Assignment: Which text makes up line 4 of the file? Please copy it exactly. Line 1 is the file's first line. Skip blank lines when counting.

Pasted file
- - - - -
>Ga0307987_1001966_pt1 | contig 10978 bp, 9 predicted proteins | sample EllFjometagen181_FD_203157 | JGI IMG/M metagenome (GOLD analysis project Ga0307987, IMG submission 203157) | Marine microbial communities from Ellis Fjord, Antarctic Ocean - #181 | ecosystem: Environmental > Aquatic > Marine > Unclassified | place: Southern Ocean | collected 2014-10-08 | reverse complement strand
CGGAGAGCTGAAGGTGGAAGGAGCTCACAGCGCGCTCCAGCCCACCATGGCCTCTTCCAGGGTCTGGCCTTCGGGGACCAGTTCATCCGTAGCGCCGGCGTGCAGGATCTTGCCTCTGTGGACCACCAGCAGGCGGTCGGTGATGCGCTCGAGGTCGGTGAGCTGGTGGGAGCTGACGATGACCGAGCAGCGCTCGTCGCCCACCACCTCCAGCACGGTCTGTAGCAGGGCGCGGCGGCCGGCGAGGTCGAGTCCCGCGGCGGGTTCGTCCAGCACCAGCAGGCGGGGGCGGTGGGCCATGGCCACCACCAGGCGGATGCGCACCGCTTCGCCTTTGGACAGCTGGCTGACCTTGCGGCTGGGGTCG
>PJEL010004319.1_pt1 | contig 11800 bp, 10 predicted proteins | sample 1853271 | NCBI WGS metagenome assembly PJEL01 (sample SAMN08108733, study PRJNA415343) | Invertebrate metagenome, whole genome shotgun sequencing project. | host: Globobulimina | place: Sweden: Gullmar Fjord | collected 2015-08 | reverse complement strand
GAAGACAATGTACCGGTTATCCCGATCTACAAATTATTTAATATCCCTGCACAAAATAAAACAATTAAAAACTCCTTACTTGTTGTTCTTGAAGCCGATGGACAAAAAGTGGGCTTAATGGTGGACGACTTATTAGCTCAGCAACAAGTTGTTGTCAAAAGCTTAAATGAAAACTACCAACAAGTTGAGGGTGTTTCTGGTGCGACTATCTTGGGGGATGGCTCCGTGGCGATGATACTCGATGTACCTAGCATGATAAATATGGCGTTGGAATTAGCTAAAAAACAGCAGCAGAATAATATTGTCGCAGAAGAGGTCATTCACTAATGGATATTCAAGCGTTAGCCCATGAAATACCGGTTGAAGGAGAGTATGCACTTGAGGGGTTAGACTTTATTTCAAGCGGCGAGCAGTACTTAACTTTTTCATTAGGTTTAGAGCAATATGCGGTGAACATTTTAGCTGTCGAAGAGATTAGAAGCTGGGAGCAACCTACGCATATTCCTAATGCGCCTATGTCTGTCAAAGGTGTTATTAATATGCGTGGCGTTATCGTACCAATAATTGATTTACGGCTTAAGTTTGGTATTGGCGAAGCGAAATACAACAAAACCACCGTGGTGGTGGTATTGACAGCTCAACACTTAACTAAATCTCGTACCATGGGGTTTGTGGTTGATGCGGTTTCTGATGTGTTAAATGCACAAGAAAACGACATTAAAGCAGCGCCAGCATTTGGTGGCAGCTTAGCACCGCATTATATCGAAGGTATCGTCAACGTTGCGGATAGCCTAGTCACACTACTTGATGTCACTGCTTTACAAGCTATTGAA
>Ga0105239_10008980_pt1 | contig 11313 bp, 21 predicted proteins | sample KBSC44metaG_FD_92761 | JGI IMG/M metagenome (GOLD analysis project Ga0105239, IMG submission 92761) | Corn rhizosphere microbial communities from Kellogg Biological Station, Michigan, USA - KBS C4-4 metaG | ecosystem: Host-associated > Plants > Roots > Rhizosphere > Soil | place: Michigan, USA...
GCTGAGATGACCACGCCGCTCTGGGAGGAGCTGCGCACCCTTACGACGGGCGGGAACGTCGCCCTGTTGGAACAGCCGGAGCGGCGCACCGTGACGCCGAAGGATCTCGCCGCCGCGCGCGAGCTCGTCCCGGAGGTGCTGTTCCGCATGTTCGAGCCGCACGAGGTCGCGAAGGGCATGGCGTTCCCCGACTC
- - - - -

GAAGACAATGTACCGGTTATCCCGATCTACAAATTATTTAATATCCCTGCACAAAATAAAACAATTAAAAACTCCTTACTTGTTGTTCTTGAAGCCGATGGACAAAAAGTGGGCTTAATGGTGGACGACTTATTAGCTCAGCAACAAGTTGTTGTCAAAAGCTTAAATGAAAACTACCAACAAGTTGAGGGTGTTTCTGGTGCGACTATCTTGGGGGATGGCTCCGTGGCGATGATACTCGATGTACCTAGCATGATAAATATGGCGTTGGAATTAGCTAAAAAACAGCAGCAGAATAATATTGTCGCAGAAGAGGTCATTCACTAATGGATATTCAAGCGTTAGCCCATGAAATACCGGTTGAAGGAGAGTATGCACTTGAGGGGTTAGACTTTATTTCAAGCGGCGAGCAGTACTTAACTTTTTCATTAGGTTTAGAGCAATATGCGGTGAACATTTTAGCTGTCGAAGAGATTAGAAGCTGGGAGCAACCTACGCATATTCCTAATGCGCCTATGTCTGTCAAAGGTGTTATTAATATGCGTGGCGTTATCGTACCAATAATTGATTTACGGCTTAAGTTTGGTATTGGCGAAGCGAAATACAACAAAACCACCGTGGTGGTGGTATTGACAGCTCAACACTTAACTAAATCTCGTACCATGGGGTTTGTGGTTGATGCGGTTTCTGATGTGTTAAATGCACAAGAAAACGACATTAAAGCAGCGCCAGCATTTGGTGGCAGCTTAGCACCGCATTATATCGAAGGTATCGTCAACGTTGCGGATAGCCTAGTCACACTACTTGATGTCACTGCTTTACAAGCTATTGAA